Don Baskin

About Don Baskin

Don Baskin, the son of a U.S Air Force Colonel, was born on October 9, 1946, in Honolulu, HI. He spent his childhood bouncing around different military bases in the U.S and Germany before his father finally retired in San Jose. Having taken up the sax in junior high, Baskin gained enough talent to get into his first rock band, called the Pharoahs, in 1961, followed by another sax role with Lenny Lee & the Nightmen in 1963. He then paired up with friend and bassist, Bob Gonzalez, in 1964 and the two recruited drummer John Duckworth and guitarists John Sharkey and Larry Ray to form Syndicate of Sound (Ray was replaced by Jim Sawyer just before the band's high point). Slightly more than a year later, Baskin and Gonzalez shared the pen that spawned the mega hit "Little Girl," which they recorded on an independent label with Baskin providing the lead vocal. At first, the song became a local hit, but with enough impact to grab the attention of Bell Records out of New York, they were offered a record deal in 1966. "Little Girl" was recorded as a single on the independent Hush label and Bell Records assumed distributorship, but they needed the guys to record an album, then go out on tour to promote the entire package. The time line was three weeks with a budget of $1,500 to complete the project, after which "Little Girl" was given more promotional attention and grew to become a certified Top Ten smash, peaking at number eight on the Billboard charts. Baskin and Gonzalez earned awards from BMI, as well as other accolades that would not surface until decades later -- all as a result of their sole phenomenal hit, "Little Girl."
In 1970, Syndicate of Sound disbanded, allowing Baskin to broaden his scope to include a lot of work in Hollywood as a studio musician and arranger up until about 1973 when he began itching to get back into another band. He formed Wichita, a San Jose-based country band who eventually moved their base to Gilley's Club in Houston, TX, right around the time that the film Urban Cowboy was released. In 1981, Baskin formed another rock band call Gypsy, with whom he continued to record, produce, and write songs for until 1986.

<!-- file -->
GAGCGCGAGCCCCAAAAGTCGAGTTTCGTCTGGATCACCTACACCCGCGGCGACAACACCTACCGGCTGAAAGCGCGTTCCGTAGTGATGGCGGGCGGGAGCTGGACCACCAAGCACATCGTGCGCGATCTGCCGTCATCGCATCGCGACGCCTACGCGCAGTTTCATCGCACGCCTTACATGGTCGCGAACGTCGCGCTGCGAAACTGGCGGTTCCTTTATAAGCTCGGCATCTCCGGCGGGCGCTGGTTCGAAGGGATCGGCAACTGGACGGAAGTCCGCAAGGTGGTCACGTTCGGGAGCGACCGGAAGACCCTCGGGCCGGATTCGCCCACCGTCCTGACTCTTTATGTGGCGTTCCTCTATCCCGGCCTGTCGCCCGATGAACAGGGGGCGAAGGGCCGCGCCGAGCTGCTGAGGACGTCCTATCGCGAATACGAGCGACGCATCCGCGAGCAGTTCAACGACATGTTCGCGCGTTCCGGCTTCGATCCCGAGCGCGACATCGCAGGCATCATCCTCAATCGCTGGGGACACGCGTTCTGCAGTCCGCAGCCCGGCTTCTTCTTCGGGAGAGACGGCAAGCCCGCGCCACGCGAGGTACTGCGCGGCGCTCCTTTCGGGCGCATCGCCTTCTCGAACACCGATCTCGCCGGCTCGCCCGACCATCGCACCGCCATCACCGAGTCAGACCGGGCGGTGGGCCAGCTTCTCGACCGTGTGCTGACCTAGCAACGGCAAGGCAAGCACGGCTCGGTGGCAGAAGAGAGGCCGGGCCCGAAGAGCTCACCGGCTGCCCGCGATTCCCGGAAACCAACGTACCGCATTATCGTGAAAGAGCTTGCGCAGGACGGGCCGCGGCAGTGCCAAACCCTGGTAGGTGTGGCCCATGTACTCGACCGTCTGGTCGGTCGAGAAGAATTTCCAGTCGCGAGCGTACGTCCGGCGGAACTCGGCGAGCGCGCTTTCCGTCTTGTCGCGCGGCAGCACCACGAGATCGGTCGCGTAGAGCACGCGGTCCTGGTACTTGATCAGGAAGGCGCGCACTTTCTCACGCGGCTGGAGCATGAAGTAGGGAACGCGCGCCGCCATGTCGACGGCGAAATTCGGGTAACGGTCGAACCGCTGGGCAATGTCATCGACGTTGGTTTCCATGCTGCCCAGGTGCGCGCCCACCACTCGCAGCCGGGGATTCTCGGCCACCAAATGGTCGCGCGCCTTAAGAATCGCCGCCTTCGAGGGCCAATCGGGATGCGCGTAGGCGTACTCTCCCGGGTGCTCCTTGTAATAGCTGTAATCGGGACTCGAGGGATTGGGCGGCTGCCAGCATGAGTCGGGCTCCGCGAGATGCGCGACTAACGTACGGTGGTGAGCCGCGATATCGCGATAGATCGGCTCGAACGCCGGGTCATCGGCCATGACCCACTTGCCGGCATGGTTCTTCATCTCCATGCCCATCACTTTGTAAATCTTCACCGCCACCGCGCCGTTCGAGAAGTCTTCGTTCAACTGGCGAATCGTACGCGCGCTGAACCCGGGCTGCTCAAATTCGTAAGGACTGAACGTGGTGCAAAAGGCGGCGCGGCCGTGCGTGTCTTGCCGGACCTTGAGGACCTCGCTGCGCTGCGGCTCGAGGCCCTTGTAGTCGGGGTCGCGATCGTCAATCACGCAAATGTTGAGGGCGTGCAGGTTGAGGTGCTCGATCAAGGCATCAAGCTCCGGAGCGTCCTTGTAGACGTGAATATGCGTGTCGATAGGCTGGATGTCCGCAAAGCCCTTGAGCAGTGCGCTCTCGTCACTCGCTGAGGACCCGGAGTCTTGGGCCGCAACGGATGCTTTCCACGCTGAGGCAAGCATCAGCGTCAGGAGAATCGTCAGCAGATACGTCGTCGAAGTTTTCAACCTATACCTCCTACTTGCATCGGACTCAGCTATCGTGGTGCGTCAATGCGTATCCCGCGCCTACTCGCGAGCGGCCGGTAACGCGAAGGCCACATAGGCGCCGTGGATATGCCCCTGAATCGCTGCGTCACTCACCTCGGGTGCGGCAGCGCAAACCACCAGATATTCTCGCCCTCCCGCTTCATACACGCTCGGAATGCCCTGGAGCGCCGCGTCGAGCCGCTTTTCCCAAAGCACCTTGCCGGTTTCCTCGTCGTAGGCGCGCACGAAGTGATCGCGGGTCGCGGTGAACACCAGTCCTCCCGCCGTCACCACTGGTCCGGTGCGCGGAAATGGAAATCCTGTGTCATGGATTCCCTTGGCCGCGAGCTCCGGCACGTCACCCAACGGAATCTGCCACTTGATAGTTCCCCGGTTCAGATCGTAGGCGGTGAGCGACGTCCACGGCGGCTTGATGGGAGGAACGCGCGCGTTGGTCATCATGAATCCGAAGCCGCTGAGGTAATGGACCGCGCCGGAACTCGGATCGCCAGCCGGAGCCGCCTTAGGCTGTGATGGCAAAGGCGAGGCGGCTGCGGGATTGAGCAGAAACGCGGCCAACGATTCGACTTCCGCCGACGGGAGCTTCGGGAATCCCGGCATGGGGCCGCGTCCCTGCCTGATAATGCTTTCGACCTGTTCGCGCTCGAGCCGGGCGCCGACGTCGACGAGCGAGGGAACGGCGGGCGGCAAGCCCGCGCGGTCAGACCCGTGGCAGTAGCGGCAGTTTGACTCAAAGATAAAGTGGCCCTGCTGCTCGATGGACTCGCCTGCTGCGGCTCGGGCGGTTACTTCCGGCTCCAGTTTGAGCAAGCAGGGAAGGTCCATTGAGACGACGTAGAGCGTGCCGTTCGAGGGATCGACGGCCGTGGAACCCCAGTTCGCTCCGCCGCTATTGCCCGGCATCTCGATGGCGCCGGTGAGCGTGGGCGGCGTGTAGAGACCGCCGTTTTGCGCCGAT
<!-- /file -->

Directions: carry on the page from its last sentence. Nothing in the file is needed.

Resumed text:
Entering the '90s, Baskin started to experience waves of interest in the old Syndicate of Sound and the possibility that the band might get back into action in its original, albeit more mature form. He approached Gonzalez, who had been getting the same vibe, and the two approached Duckworth who said, "Why not?" Since then, the band has been moderately active, accepting select concert invitations and reliving some of the glamour days of the '60s. This renewed visibility may or may not have had anything to do with a call the band received from the curators of the Rock & Roll Hall of Fame, but as it turned out, they were invited to appear for a special awards presentation, which they gleefully accepted. In addition, "Little Girl" will forever be re-played at 20-minute intervals for the visitors of the Hall. A plaque is also on display, citing "Little Girl" as a pivotal song in the history of rock & roll.
During all of this, Baskin was struck by a couple of new ideas. One of which was to form an agreement with Billboard Magazine that would provide chart-related products to all Top Ten-charted Billboard musicians, artists, and songwriters. The idea was to set up an exclusive certification process for Billboard Magazine to award those involved in the creation of Top Ten recordings. Secondly, Baskin came up with a high-tech system for the tracking of lost or stolen instruments. The process would include implanting an electronic device in any given instrument, making it possible for authorities to locate it.
Baskin makes his home in Dan Diego, CA, and is on-call to a few select bands, one of which is the Legends, a San Diego-based '50s/'60s revue that includes members of Sha-Na-Na and the Outsiders. Another is, of course, his original brainchild -- Syndicate of Sound. ~ Tom Kealey

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